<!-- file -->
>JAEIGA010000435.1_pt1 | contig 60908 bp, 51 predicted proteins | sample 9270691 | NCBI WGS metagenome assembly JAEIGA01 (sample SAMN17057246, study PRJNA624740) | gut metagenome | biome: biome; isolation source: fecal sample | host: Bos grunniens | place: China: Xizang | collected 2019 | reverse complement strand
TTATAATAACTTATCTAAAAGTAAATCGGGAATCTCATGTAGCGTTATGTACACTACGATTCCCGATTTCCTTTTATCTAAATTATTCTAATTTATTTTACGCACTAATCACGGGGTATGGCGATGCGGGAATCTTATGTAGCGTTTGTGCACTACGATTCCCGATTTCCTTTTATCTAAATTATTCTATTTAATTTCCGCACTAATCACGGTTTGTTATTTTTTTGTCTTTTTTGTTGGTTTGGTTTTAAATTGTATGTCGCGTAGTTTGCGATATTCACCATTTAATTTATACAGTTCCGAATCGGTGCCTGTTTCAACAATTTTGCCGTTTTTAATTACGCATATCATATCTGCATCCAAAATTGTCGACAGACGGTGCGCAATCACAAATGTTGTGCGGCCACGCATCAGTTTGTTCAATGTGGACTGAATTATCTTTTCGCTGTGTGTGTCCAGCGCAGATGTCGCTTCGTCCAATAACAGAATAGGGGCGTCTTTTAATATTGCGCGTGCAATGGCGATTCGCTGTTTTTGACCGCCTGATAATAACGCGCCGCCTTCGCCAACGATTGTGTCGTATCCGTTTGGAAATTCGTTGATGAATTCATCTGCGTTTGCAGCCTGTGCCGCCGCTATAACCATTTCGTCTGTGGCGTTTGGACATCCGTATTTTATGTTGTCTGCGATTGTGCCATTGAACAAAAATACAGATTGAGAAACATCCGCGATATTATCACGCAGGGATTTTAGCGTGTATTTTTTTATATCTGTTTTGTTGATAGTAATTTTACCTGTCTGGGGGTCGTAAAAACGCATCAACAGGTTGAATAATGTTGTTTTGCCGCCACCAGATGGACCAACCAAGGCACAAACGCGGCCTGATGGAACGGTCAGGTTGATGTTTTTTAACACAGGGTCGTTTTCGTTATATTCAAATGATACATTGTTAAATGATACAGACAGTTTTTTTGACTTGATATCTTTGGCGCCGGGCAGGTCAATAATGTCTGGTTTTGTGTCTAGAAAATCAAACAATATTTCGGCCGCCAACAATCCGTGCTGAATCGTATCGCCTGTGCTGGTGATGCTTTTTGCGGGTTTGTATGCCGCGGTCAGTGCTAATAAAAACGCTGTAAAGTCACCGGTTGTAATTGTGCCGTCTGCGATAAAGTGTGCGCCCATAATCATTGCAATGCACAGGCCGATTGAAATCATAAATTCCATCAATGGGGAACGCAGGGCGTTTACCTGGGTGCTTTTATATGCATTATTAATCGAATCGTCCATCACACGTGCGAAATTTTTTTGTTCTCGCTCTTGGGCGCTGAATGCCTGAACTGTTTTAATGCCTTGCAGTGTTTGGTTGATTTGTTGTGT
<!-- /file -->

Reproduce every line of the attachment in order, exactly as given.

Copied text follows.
>JAEIGA010000435.1_pt1 | contig 60908 bp, 51 predicted proteins | sample 9270691 | NCBI WGS metagenome assembly JAEIGA01 (sample SAMN17057246, study PRJNA624740) | gut metagenome | biome: biome; isolation source: fecal sample | host: Bos grunniens | place: China: Xizang | collected 2019 | reverse complement strand
TTATAATAACTTATCTAAAAGTAAATCGGGAATCTCATGTAGCGTTATGTACACTACGATTCCCGATTTCCTTTTATCTAAATTATTCTAATTTATTTTACGCACTAATCACGGGGTATGGCGATGCGGGAATCTTATGTAGCGTTTGTGCACTACGATTCCCGATTTCCTTTTATCTAAATTATTCTATTTAATTTCCGCACTAATCACGGTTTGTTATTTTTTTGTCTTTTTTGTTGGTTTGGTTTTAAATTGTATGTCGCGTAGTTTGCGATATTCACCATTTAATTTATACAGTTCCGAATCGGTGCCTGTTTCAACAATTTTGCCGTTTTTAATTACGCATATCATATCTGCATCCAAAATTGTCGACAGACGGTGCGCAATCACAAATGTTGTGCGGCCACGCATCAGTTTGTTCAATGTGGACTGAATTATCTTTTCGCTGTGTGTGTCCAGCGCAGATGTCGCTTCGTCCAATAACAGAATAGGGGCGTCTTTTAATATTGCGCGTGCAATGGCGATTCGCTGTTTTTGACCGCCTGATAATAACGCGCCGCCTTCGCCAACGATTGTGTCGTATCCGTTTGGAAATTCGTTGATGAATTCATCTGCGTTTGCAGCCTGTGCCGCCGCTATAACCATTTCGTCTGTGGCGTTTGGACATCCGTATTTTATGTTGTCTGCGATTGTGCCATTGAACAAAAATACAGATTGAGAAACATCCGCGATATTATCACGCAGGGATTTTAGCGTGTATTTTTTTATATCTGTTTTGTTGATAGTAATTTTACCTGTCTGGGGGTCGTAAAAACGCATCAACAGGTTGAATAATGTTGTTTTGCCGCCACCAGATGGACCAACCAAGGCACAAACGCGGCCTGATGGAACGGTCAGGTTGATGTTTTTTAACACAGGGTCGTTTTCGTTATATTCAAATGATACATTGTTAAATGATACAGACAGTTTTTTTGACTTGATATCTTTGGCGCCGGGCAGGTCAATAATGTCTGGTTTTGTGTCTAGAAAATCAAACAATATTTCGGCCGCCAACAATCCGTGCTGAATCGTATCGCCTGTGCTGGTGATGCTTTTTGCGGGTTTGTATGCCGCGGTCAGTGCTAATAAAAACGCTGTAAAGTCACCGGTTGTAATTGTGCCGTCTGCGATAAAGTGTGCGCCCATAATCATTGCAATGCACAGGCCGATTGAAATCATAAATTCCATCAATGGGGAACGCAGGGCGTTTACCTGGGTGCTTTTATATGCATTATTAATCGAATCGTCCATCACACGTGCGAAATTTTTTTGTTCTCGCTCTTGGGCGCTGAATGCCTGAACTGTTTTAATGCCTTGCAGTGTTTGGTTGATTTGTTGTGT